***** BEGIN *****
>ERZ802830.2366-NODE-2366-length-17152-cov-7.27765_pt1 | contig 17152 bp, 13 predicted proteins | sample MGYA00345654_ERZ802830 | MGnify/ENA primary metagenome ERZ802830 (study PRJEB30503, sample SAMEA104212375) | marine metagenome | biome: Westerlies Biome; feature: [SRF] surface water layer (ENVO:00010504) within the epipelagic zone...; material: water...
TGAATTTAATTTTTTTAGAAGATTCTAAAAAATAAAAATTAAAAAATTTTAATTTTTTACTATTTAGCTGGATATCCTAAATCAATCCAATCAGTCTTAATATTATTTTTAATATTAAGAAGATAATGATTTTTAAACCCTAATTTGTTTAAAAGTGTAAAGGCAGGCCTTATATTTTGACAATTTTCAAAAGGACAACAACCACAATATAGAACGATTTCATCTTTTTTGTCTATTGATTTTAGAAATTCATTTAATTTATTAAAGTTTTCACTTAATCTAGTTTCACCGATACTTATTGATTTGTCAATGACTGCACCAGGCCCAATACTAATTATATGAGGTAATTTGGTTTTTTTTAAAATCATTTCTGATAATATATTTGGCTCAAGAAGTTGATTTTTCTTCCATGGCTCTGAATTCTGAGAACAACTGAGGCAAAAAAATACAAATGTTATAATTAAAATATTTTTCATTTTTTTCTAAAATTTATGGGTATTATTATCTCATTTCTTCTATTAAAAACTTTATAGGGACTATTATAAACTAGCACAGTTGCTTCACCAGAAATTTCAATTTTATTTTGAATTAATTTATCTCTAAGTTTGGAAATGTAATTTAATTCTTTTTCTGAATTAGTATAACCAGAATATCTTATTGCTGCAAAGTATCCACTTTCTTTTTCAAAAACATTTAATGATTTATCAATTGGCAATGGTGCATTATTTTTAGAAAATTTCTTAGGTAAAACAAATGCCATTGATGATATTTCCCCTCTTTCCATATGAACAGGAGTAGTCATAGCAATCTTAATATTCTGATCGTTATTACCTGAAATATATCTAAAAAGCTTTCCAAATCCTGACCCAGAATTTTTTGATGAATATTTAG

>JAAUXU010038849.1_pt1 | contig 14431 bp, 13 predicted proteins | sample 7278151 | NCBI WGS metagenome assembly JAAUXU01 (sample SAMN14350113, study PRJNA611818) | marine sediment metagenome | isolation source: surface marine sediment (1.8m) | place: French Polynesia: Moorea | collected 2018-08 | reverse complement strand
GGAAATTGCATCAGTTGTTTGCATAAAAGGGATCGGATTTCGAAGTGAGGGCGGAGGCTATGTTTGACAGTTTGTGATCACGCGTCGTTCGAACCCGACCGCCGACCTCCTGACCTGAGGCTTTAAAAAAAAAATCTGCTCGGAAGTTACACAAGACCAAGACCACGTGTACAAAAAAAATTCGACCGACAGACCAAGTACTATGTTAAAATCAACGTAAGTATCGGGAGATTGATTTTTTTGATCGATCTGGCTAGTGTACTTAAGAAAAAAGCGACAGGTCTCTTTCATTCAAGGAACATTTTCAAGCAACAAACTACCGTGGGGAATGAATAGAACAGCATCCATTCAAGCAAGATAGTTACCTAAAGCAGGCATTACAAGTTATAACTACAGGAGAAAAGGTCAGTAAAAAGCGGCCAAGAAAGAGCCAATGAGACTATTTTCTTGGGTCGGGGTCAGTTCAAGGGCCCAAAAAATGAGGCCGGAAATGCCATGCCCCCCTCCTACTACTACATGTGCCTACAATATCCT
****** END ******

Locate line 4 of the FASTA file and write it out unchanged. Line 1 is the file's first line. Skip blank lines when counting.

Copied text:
GGAAATTGCATCAGTTGTTTGCATAAAAGGGATCGGATTTCGAAGTGAGGGCGGAGGCTATGTTTGACAGTTTGTGATCACGCGTCGTTCGAACCCGACCGCCGACCTCCTGACCTGAGGCTTTAAAAAAAAAATCTGCTCGGAAGTTACACAAGACCAAGACCACGTGTACAAAAAAAATTCGACCGACAGACCAAGTACTATGTTAAAATCAACGTAAGTATCGGGAGATTGATTTTTTTGATCGATCTGGCTAGTGTACTTAAGAAAAAAGCGACAGGTCTCTTTCATTCAAGGAACATTTTCAAGCAACAAACTACCGTGGGGAATGAATAGAACAGCATCCATTCAAGCAAGATAGTTACCTAAAGCAGGCATTACAAGTTATAACTACAGGAGAAAAGGTCAGTAAAAAGCGGCCAAGAAAGAGCCAATGAGACTATTTTCTTGGGTCGGGGTCAGTTCAAGGGCCCAAAAAATGAGGCCGGAAATGCCATGCCCCCCTCCTACTACTACATGTGCCTACAATATCCT